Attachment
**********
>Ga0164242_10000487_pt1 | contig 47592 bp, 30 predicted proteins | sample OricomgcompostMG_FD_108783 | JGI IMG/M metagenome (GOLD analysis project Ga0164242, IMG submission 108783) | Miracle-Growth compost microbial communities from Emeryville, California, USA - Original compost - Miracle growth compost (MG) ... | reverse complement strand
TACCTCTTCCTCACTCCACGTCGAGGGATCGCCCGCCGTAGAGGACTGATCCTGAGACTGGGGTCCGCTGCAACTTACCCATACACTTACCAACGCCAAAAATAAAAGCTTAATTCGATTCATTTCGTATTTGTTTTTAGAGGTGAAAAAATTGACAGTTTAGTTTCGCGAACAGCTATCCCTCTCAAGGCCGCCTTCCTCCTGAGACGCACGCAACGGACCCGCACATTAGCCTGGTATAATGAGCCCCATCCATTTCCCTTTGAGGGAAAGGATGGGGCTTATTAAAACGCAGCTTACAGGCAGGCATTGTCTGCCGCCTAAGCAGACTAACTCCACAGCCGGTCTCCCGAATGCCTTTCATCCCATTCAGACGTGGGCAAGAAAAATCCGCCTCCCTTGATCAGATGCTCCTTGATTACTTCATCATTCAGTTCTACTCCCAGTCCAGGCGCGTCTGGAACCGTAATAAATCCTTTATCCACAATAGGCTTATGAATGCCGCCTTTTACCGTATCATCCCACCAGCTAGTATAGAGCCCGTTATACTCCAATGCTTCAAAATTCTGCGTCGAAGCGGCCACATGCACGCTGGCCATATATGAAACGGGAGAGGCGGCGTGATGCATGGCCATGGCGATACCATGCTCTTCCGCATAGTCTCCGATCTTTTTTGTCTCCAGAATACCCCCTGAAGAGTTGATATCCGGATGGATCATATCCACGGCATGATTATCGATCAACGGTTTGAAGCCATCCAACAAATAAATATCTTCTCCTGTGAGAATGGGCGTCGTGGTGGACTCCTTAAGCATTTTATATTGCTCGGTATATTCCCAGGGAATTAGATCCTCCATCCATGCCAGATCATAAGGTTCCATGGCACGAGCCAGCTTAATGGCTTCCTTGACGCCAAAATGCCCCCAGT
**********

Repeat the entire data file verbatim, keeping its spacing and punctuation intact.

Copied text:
>Ga0164242_10000487_pt1 | contig 47592 bp, 30 predicted proteins | sample OricomgcompostMG_FD_108783 | JGI IMG/M metagenome (GOLD analysis project Ga0164242, IMG submission 108783) | Miracle-Growth compost microbial communities from Emeryville, California, USA - Original compost - Miracle growth compost (MG) ... | reverse complement strand
TACCTCTTCCTCACTCCACGTCGAGGGATCGCCCGCCGTAGAGGACTGATCCTGAGACTGGGGTCCGCTGCAACTTACCCATACACTTACCAACGCCAAAAATAAAAGCTTAATTCGATTCATTTCGTATTTGTTTTTAGAGGTGAAAAAATTGACAGTTTAGTTTCGCGAACAGCTATCCCTCTCAAGGCCGCCTTCCTCCTGAGACGCACGCAACGGACCCGCACATTAGCCTGGTATAATGAGCCCCATCCATTTCCCTTTGAGGGAAAGGATGGGGCTTATTAAAACGCAGCTTACAGGCAGGCATTGTCTGCCGCCTAAGCAGACTAACTCCACAGCCGGTCTCCCGAATGCCTTTCATCCCATTCAGACGTGGGCAAGAAAAATCCGCCTCCCTTGATCAGATGCTCCTTGATTACTTCATCATTCAGTTCTACTCCCAGTCCAGGCGCGTCTGGAACCGTAATAAATCCTTTATCCACAATAGGCTTATGAATGCCGCCTTTTACCGTATCATCCCACCAGCTAGTATAGAGCCCGTTATACTCCAATGCTTCAAAATTCTGCGTCGAAGCGGCCACATGCACGCTGGCCATATATGAAACGGGAGAGGCGGCGTGATGCATGGCCATGGCGATACCATGCTCTTCCGCATAGTCTCCGATCTTTTTTGTCTCCAGAATACCCCCTGAAGAGTTGATATCCGGATGGATCATATCCACGGCATGATTATCGATCAACGGTTTGAAGCCATCCAACAAATAAATATCTTCTCCTGTGAGAATGGGCGTCGTGGTGGACTCCTTAAGCATTTTATATTGCTCGGTATATTCCCAGGGAATTAGATCCTCCATCCATGCCAGATCATAAGGTTCCATGGCACGAGCCAGCTTAATGGCTTCCTTGACGCCAAAATGCCCCCAGT